Mo

27

Feb

2017

USA - Texas - The South

Texas is huge and the second largest state in the US with 695.621sqkm and a population of more than 26 Million. This makes 37/sqkm. Compared to Germany with half the size we have 230 people/sqkm. 

Coming from the Carlsberg Caverns we soon cross the state border to Texas. It`s cold and rainy weather and we drive over endless and boring highways in direction to the Big Bend National Park. On the left and on the right side of the road is nothing and in case we come thru a village most houses have seen better days and look like left alone a long time ago. The region is shaped from oil industry and hundreds of trucks every day have made a very bad road over time. We have rarely seen so much desolation and can somewhat understand that Trump could make good points here with his populistic slogans.

 

For the night, we make a stop at the Balmorhea Statepark. The campground has a huge pool served from a natural spring and is ranked to be the largest of its kind worldwide. Here we also learn that all Stateparks in Texas take an entrance fee per person in addition to the campground fee. We don`t feel much sense of humor for this strategy especially as you don`t find places in the wilderness to stay for free.

So to speak our first day in Texas was a “complete success” and it could only get better. And indeed, the morning greets us with a blue and sunny sky, the landscape changes from boring loneliness to a wonderful mountain area and we first head for Fort Davis. To protect travelers and post transports in West-Texas from attacks thru the Apaches and Comanche the Fort was erected in 1848 and active until 1891. Today the historical remarks are under nature protection and in the visitor center and a small museum the history of the Fort is explained.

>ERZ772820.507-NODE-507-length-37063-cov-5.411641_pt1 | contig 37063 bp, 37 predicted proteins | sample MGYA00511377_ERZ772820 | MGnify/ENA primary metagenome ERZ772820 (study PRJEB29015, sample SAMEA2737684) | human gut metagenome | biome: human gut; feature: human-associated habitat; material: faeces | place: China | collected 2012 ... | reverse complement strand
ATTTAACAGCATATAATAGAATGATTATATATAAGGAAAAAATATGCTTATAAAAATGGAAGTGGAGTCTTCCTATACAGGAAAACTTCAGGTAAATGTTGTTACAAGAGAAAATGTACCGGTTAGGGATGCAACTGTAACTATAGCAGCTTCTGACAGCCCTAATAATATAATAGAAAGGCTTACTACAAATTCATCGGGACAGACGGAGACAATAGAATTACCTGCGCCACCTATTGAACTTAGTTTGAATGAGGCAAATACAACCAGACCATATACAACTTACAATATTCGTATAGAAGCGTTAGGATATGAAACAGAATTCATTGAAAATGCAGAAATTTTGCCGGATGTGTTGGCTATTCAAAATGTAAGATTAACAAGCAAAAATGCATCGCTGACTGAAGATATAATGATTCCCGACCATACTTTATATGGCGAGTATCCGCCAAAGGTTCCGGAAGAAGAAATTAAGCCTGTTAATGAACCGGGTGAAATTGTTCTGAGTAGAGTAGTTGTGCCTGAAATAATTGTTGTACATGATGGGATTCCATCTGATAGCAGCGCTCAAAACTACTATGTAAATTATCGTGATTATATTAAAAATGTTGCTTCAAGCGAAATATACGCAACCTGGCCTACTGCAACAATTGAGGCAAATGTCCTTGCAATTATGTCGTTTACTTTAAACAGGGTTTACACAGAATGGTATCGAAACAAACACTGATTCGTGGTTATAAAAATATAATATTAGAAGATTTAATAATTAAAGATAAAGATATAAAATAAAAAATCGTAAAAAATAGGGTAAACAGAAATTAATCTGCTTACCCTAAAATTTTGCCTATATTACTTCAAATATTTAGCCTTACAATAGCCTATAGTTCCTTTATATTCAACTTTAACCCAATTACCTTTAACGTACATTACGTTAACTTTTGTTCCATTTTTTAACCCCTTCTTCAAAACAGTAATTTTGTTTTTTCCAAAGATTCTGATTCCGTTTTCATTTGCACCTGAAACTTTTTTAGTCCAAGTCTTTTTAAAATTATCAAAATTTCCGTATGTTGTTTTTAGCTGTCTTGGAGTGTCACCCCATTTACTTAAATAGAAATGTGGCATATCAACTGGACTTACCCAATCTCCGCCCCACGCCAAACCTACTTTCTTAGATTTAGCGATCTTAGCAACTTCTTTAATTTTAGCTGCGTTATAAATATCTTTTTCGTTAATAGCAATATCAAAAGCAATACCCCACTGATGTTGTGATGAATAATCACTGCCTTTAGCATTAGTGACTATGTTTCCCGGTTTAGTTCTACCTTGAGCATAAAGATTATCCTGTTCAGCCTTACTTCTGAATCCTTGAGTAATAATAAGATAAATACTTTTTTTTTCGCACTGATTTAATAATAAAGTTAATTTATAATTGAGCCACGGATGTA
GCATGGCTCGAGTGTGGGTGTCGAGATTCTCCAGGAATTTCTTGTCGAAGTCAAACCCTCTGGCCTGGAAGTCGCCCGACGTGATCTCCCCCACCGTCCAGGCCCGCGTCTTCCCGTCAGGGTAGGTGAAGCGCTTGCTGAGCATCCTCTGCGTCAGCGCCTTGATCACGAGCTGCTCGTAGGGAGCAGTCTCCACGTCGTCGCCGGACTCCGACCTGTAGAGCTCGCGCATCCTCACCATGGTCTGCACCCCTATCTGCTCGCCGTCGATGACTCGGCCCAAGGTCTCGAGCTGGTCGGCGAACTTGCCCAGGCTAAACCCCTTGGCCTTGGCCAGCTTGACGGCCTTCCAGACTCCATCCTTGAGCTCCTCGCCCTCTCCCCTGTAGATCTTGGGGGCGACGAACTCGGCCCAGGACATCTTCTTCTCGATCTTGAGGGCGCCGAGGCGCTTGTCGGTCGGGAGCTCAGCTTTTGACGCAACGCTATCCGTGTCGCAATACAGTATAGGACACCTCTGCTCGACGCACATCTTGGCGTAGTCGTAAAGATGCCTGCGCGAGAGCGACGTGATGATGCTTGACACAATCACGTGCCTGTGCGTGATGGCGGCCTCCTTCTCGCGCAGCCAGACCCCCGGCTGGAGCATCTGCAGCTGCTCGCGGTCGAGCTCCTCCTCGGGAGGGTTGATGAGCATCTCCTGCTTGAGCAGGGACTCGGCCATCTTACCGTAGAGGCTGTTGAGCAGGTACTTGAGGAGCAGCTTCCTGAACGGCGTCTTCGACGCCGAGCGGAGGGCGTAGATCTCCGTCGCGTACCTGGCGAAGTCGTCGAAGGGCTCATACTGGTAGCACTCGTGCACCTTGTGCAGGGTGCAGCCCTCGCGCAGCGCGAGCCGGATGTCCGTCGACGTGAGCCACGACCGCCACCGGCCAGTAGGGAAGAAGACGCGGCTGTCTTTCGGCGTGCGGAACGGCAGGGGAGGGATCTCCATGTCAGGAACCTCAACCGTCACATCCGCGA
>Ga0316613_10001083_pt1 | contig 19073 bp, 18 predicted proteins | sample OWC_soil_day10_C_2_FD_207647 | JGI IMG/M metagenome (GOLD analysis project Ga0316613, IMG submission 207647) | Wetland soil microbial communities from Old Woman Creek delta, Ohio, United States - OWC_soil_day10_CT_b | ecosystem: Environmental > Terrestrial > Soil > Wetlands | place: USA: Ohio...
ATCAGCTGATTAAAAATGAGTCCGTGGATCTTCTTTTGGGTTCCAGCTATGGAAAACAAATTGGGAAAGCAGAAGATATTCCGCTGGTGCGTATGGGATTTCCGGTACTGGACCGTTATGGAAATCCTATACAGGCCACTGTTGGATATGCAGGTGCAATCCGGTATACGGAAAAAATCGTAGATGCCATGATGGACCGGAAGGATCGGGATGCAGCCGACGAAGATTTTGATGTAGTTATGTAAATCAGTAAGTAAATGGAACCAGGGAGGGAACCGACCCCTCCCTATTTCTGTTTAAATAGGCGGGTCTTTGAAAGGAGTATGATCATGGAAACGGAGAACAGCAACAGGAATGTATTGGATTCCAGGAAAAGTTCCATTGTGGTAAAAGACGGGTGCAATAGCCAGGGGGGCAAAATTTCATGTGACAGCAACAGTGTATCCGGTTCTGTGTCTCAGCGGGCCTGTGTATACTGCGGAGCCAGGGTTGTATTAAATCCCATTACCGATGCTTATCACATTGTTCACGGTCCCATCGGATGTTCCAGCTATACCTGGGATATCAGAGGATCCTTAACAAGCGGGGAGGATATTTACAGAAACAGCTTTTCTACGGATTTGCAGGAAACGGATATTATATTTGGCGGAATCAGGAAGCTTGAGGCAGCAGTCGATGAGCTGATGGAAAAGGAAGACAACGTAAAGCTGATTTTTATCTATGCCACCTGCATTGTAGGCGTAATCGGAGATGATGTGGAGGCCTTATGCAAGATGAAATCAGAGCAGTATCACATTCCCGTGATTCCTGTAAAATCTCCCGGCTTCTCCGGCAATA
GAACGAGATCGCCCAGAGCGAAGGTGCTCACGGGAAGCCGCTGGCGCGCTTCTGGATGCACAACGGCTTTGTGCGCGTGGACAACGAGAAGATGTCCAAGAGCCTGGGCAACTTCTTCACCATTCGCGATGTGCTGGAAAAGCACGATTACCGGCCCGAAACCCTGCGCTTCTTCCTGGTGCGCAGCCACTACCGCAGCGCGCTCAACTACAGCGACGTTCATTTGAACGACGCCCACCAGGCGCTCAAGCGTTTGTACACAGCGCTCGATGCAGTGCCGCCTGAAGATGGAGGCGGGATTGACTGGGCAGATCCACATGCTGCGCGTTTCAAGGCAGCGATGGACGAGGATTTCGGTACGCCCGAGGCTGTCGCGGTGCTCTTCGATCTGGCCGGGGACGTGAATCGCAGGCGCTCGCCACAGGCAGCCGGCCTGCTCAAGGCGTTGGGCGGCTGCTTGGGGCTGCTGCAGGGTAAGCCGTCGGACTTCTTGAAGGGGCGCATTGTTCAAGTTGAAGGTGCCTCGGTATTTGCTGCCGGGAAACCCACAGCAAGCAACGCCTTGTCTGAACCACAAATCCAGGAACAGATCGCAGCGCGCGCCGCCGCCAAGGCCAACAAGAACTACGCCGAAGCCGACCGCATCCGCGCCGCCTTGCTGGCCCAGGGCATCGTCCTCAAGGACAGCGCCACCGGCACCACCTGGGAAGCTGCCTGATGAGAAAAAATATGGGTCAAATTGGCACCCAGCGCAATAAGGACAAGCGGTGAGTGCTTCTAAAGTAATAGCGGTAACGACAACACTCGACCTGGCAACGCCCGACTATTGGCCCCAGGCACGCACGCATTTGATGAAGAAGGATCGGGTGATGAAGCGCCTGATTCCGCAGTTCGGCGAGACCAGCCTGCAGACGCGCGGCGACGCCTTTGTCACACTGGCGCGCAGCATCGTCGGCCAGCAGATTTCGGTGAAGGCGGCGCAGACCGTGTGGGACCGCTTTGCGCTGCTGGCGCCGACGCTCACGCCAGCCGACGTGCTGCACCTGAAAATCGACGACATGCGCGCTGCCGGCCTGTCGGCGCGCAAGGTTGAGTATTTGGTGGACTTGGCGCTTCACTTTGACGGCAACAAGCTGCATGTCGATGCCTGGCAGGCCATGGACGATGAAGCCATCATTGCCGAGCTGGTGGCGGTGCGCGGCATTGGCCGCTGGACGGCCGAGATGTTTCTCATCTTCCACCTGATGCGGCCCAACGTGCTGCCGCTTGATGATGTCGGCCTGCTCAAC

Close to Fort Davis is the McDonald Observatory on top of Mount Locke in 2100m. In contrary to the VLA radio telescope they explore the universe with optical telescopes. We make a guided tour of 2.5 hours and see live pictures from sun eruptions and admire two of the largest telescopes on earth. The night we spend at the Davis Mountain Statepark. Meanwhile we have also bought a Year Pass for the Texas State Parks and can safe at least the entrance fee.

We continue thru a breathtaking landscape to the Big Bend Ranch State Park. The road looks like a Roller Coaster and the 50 miles count for the most beautiful routes in the USA. On the way, we make two nice hikes thru a Canyon and to the Hoodos. After this we really find a good hidden place on a river for the night, right next to the sign “no overnight camping”.